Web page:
Budget 2016-17 – confusion over Government tax plans

Coalition backbenchers are becoming increasingly frustrated with the lack of clarity surrounding the Government’s tax plans and are calling for the Prime Minster and Treasurer to shed some light on the way forward.

While Labor’s plan to reform negative gearing is under attack from Malcolm Turnbull, the Prime Minster hasn’t ruled out changes to the much-maligned scheme by the Government itself. He has said that some details will be revealed before the 2016-17 Federal Budget but MPs would like to know what’s going on sooner rather than later. According to the ABC’s AM program, one MP has come out and said, “We simply don’t know what’s going on.” Others expect an update when Treasurer Scott Morrison meets the Economic Policy Committee this morning or for the issue to be discussed in the party room meeting.

Several Coalition MPs hope that the Prime Minster will announce that there will be no changes to negative gearing but WA Senator Chris Black said the timing was up to Mr Turnbull. “I don’t see any reason at all to change the negative gearing processes,” he said. “A very significant number of moderate income people in our Australian community negatively gear property and I think it is a very sound investment.” He went on to add, “The Prime Minister doesn’t need to be spooked by the Opposition or by commentators into what his position and our position is going to be,” he said.

Pressure to leave negative gearing rules untouched could mean changes to superannuation rules are becoming more likely. A few options have been floated, such as lowering from $300,000 to $250,000 the income threshold at which tax on super contributions increases. However, it seems that the most likely change would be to tax superannuation contributions at an individual’s tax rate, with a discount of 15 per cent.

Read more at ABC.net.au


Opinion: Tax confusion a super problem

It would be fair to say that the Government appears to be at sixes and sevens with regards to tax plans, in particular what will be counted in and out at the 1016-17 Federal Budget. Such confusion is bad news for superannuation and those trying to plan their retirement.

Superannuation has long been an easy target for governments to tinker with – partly due to the fact that the system is complex and many people don’t understand what the changes will actually mean for them and, given it’s a long-term savings plan, many people don’t focus on their superannuation as a here and now issue.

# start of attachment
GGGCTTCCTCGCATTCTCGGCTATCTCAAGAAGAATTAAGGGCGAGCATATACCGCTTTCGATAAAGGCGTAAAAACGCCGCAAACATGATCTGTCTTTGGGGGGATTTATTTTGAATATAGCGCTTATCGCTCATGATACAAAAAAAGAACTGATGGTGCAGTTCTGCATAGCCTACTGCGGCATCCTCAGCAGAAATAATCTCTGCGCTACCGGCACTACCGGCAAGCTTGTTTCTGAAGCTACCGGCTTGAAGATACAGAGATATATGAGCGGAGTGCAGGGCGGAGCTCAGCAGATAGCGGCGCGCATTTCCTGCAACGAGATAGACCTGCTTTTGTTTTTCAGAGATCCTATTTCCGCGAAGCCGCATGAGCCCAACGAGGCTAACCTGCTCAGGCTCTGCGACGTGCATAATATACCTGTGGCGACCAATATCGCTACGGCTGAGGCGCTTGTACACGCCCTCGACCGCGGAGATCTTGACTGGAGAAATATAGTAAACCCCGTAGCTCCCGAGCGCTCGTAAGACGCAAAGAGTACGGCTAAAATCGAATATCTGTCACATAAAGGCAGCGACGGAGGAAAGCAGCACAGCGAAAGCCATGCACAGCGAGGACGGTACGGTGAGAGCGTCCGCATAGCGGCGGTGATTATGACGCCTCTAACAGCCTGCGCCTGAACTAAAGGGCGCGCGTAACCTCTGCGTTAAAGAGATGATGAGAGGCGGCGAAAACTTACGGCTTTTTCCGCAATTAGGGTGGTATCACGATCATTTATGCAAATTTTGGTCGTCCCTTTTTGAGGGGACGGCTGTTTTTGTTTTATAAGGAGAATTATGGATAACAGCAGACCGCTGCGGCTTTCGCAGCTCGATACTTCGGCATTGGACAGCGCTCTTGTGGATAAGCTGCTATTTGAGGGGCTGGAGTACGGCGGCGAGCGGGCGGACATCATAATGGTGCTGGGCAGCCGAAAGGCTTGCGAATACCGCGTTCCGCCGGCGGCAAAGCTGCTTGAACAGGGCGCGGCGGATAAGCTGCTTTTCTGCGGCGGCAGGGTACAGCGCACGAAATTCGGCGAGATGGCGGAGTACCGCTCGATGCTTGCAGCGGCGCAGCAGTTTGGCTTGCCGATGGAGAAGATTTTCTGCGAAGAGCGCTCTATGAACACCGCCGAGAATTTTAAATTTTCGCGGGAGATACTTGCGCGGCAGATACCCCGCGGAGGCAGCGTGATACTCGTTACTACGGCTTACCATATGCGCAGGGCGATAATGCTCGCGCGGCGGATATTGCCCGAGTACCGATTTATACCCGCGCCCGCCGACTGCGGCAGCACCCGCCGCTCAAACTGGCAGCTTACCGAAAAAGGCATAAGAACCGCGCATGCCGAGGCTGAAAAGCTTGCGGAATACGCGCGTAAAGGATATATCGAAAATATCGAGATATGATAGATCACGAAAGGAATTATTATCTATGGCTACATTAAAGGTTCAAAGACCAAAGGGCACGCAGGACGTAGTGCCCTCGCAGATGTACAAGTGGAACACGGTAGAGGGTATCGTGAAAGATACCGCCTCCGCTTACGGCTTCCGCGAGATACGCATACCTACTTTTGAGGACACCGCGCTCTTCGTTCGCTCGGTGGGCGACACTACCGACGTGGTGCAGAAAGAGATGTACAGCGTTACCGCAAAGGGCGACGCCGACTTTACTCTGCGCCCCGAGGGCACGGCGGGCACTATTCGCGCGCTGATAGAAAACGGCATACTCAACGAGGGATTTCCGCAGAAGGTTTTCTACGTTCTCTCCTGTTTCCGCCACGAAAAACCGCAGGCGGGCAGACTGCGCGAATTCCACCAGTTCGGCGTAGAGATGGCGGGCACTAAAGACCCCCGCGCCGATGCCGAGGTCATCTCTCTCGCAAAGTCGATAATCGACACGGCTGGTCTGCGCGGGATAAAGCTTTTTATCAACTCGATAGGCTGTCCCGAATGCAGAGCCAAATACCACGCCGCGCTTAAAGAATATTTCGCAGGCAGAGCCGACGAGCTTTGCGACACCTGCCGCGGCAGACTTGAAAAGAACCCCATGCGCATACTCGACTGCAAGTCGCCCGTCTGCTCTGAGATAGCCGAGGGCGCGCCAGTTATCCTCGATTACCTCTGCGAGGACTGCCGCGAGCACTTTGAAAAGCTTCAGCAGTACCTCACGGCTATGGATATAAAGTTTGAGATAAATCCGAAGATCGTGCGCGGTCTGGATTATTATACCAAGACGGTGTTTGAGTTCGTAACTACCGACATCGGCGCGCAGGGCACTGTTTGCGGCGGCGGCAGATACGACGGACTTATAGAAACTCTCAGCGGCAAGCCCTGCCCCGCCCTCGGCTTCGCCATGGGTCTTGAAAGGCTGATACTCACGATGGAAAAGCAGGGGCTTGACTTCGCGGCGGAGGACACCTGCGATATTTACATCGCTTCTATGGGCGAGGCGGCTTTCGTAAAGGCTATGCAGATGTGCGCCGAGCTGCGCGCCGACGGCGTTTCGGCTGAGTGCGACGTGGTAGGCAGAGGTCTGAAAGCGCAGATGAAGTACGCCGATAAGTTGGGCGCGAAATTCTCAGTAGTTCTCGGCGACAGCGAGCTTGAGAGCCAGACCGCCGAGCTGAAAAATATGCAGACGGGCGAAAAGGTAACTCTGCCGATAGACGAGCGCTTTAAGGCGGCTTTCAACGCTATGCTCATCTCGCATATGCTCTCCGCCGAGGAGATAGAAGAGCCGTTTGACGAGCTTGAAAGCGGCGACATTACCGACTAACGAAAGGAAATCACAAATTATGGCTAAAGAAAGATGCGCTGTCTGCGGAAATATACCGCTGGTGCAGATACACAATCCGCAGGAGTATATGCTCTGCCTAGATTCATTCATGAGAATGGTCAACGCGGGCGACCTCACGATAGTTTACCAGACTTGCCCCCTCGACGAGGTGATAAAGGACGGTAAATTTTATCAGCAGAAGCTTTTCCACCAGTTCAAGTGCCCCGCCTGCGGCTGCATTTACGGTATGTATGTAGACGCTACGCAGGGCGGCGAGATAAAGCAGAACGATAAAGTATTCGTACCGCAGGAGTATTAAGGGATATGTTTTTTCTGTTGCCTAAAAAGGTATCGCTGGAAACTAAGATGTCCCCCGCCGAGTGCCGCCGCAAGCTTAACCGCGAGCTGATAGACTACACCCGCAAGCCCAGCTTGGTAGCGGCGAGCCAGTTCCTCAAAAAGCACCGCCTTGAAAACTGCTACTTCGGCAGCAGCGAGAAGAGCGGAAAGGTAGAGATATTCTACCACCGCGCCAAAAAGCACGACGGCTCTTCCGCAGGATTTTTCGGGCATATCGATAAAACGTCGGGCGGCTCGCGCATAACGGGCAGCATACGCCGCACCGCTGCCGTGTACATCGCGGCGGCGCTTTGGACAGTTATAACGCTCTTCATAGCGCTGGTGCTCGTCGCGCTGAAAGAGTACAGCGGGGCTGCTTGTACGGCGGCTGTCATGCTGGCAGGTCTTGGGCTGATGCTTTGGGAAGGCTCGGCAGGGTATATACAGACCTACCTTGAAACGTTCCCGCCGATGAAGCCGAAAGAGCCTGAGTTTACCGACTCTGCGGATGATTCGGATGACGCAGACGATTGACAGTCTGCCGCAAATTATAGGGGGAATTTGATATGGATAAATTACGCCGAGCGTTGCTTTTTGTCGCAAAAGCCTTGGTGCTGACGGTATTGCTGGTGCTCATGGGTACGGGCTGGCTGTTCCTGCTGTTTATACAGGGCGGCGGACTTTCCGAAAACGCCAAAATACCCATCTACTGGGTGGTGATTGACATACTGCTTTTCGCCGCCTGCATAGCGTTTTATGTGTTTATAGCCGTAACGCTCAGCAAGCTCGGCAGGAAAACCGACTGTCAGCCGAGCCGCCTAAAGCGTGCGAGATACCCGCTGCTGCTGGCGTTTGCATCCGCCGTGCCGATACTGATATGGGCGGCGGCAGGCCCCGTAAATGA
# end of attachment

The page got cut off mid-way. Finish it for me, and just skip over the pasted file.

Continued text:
By contrast, the benefits to negative gearing are very much immediate for those using the scheme to offset costs for large savings on tax.

And this is a real issue when it comes to saving for our retirement future. Money locked away in superannuation will do its job, that is to provide an income stream for those in retirement, whereas money ploughed into investments that benefit from negative gearing may only pay dividends now, unless they are long term and good investments from the outset.

If the Government really is trying to future-proof our economy against the rising costs of an older population, of which providing an Age Pension is apparently one (although this is questionable), then leave superannuation alone.   

Consideration should also be given to reviewing the freeze on any increase to the superannuation guarantee, a cost that is largely borne by employers, but by keeping it at 9.25 per cent the Government claims it is saving money.

Just as it is for individuals, superannuation is not just a pot of money you can dip into when you’re feeling the financial pinch and the Government would do well to remember that.

Do you think superannuation changes make more sense than changing negative gearing rules? Do you understand the long-term effects of changes to superannuation? Should the Government be able to announce its tax plans in its own time? Or do you get a sense that there really are no firm plans in place?

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Written by Debbie McTaggart



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